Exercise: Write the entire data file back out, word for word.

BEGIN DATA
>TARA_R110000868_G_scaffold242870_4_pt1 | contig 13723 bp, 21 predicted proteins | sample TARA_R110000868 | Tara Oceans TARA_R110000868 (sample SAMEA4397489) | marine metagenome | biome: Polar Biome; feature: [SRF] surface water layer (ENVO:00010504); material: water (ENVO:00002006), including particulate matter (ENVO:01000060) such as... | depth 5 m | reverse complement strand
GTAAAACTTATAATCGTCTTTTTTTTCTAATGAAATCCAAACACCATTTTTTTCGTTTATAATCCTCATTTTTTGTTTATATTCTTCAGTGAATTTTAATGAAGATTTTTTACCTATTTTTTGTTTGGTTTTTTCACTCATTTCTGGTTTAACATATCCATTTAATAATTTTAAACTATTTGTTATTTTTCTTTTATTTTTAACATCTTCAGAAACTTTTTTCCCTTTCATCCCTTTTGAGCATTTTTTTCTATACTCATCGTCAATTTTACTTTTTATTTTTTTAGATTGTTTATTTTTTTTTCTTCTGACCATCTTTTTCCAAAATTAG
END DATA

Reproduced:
>TARA_R110000868_G_scaffold242870_4_pt1 | contig 13723 bp, 21 predicted proteins | sample TARA_R110000868 | Tara Oceans TARA_R110000868 (sample SAMEA4397489) | marine metagenome | biome: Polar Biome; feature: [SRF] surface water layer (ENVO:00010504); material: water (ENVO:00002006), including particulate matter (ENVO:01000060) such as... | depth 5 m | reverse complement strand
GTAAAACTTATAATCGTCTTTTTTTTCTAATGAAATCCAAACACCATTTTTTTCGTTTATAATCCTCATTTTTTGTTTATATTCTTCAGTGAATTTTAATGAAGATTTTTTACCTATTTTTTGTTTGGTTTTTTCACTCATTTCTGGTTTAACATATCCATTTAATAATTTTAAACTATTTGTTATTTTTCTTTTATTTTTAACATCTTCAGAAACTTTTTTCCCTTTCATCCCTTTTGAGCATTTTTTTCTATACTCATCGTCAATTTTACTTTTTATTTTTTTAGATTGTTTATTTTTTTTTCTTCTGACCATCTTTTTCCAAAATTAG